- Close friends: Instagram has enabled a new feature which allows us to create a smaller group of followers and to show our stories only to them. This group, as we can guess from its name, is usually reserved for people we’re closer to. We can choose these people by going to the menu at the top corner of the screen in our profile page, and the “Close friends” tab, where we can handpick from our followers those who we want in our list. Stories shared with “Close friends” will appear with a green circle outline (instead of the typical pink one), and a tag in the top left corner of the Story. Even though Instagram won’t directly notify users that we’ve added them to our list, they will know we did once we post a story with this feature.
Using the chat feature, available by tapping on the plane icon, we can also create WhatsApp-style groups, which Instagram will later suggest to us on top of every other follower, and send Stories to them. In fact, many people use these chats just as they would a WhatsApp group, to share pictures as well as to send messages.
If our story turned out so great it would be a shame to let it go after 24 hours, we can always save it as a Highlight. Highlights are collections of Stories that are always visible on our profile, which can be accessed by tapping on the circles under our bio. These collections can be grouped by topics, and customised with a title and a cover. We will see how to do that in a moment.
Instagram saves all our Stories in this section, in case we want to share them again at some point in the future. It also generates “Memories”: it recovers older stories or feed posts, that we published on the same day one, two or many years ago. This archive can be really useful for adding older content to our Highlights, without worrying about saving it before it’s gone “forever”.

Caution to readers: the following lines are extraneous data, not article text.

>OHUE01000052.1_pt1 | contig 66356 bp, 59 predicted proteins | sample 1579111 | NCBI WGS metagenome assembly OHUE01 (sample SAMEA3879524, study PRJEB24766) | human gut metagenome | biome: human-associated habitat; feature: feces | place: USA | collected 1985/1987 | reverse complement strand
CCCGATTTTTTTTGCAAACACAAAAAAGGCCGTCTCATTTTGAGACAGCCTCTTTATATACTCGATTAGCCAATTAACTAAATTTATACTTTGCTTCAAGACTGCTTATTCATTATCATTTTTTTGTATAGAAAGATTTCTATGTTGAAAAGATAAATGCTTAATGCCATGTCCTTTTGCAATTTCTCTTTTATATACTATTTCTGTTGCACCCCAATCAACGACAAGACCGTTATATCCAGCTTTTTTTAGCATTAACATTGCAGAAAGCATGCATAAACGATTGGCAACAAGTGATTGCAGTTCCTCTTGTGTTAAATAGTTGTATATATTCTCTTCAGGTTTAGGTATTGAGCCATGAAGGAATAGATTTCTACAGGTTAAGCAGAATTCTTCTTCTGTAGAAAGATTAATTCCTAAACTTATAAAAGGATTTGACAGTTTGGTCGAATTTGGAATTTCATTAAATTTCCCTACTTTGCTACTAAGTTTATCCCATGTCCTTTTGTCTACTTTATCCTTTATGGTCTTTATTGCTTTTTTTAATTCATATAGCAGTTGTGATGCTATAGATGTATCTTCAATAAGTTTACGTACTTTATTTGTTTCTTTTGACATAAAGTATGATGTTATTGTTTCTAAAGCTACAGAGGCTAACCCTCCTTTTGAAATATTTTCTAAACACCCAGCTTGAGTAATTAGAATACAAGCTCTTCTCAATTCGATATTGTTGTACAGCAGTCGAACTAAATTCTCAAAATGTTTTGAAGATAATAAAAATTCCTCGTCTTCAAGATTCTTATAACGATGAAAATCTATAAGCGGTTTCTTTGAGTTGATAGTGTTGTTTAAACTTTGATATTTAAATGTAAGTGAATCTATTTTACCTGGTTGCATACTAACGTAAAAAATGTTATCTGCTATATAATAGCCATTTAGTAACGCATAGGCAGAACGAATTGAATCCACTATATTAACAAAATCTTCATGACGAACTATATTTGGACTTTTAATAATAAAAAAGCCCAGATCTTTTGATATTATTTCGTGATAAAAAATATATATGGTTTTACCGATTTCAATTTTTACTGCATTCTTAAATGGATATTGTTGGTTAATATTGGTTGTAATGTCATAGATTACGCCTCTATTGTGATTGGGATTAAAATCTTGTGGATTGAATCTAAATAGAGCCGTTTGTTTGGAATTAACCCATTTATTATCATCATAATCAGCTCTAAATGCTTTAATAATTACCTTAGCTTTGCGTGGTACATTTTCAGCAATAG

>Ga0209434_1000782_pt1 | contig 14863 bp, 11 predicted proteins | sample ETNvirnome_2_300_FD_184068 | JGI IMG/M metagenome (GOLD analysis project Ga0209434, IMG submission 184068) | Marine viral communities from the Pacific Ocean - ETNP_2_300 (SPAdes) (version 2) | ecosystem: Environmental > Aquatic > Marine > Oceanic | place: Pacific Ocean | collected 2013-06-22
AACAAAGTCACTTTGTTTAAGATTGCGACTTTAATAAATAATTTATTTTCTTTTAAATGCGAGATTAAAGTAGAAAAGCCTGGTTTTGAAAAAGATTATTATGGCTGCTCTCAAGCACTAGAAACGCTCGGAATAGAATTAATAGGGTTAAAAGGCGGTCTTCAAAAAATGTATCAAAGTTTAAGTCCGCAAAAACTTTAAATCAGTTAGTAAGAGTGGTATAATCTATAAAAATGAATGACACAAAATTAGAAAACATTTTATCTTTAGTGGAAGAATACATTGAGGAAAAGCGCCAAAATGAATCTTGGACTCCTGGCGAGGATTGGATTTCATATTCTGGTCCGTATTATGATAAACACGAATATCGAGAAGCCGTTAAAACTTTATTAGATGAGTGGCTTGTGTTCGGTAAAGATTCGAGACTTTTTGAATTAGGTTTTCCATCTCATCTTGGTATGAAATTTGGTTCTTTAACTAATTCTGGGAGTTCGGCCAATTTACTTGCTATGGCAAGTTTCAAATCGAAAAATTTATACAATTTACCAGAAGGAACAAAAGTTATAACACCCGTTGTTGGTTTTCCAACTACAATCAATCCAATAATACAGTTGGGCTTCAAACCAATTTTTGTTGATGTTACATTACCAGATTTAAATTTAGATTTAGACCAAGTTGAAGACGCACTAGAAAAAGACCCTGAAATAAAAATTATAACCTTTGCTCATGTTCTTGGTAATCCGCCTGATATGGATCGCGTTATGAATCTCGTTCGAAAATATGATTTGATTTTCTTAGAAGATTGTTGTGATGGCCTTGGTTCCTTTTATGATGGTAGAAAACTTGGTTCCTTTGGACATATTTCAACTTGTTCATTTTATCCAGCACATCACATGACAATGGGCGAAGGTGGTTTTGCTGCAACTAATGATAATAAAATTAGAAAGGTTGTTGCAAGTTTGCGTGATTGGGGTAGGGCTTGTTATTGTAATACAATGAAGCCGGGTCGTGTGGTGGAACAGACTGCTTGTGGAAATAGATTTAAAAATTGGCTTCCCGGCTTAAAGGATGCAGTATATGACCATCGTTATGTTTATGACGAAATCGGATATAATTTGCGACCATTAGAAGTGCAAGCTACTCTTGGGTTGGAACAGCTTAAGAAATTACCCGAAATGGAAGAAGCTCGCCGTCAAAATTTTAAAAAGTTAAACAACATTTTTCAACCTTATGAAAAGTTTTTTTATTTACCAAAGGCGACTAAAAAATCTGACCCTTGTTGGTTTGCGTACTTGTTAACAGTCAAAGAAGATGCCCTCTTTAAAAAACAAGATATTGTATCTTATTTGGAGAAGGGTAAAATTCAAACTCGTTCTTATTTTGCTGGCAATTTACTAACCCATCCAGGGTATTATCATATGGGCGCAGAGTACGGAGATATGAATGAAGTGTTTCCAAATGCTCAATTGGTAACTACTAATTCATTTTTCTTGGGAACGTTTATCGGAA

Level 3: Experts, here are some cool tricks!
It’s time to get creative. Customisation options on Instagram are practically endless, but we are going to try to summarise the most important or effective ones. In a world so over-saturated with information and content, being more original than the rest is key to getting remembered. Moreover, social media moves at the speed of light. Adding our brand identity on everything we create will help the user to recognise us more quick and easy. Associating two or three colours to your brand, for example, can become vital to providing our Stories with their own personality.
10 creative tips for Instagram Stories
Here’s 10 ideas to make your Instagram Stories more original and creative.
1. Colour fill
If we select one of the brushes and long press any point of the screen for a moment, the selected colour will fill the entire area of the screen. If we do this with a marker, the picture will still be visible because it’s translucent, but if we use the brush, the fill will be solid. This can be done on both new posts and reshared ones from someone else’s feed or our own, and it will almost always look much better than the default blurred background provided by Instagram. We can also play around with layers by taking a picture, filling it with colour, and using the eraser to create masks.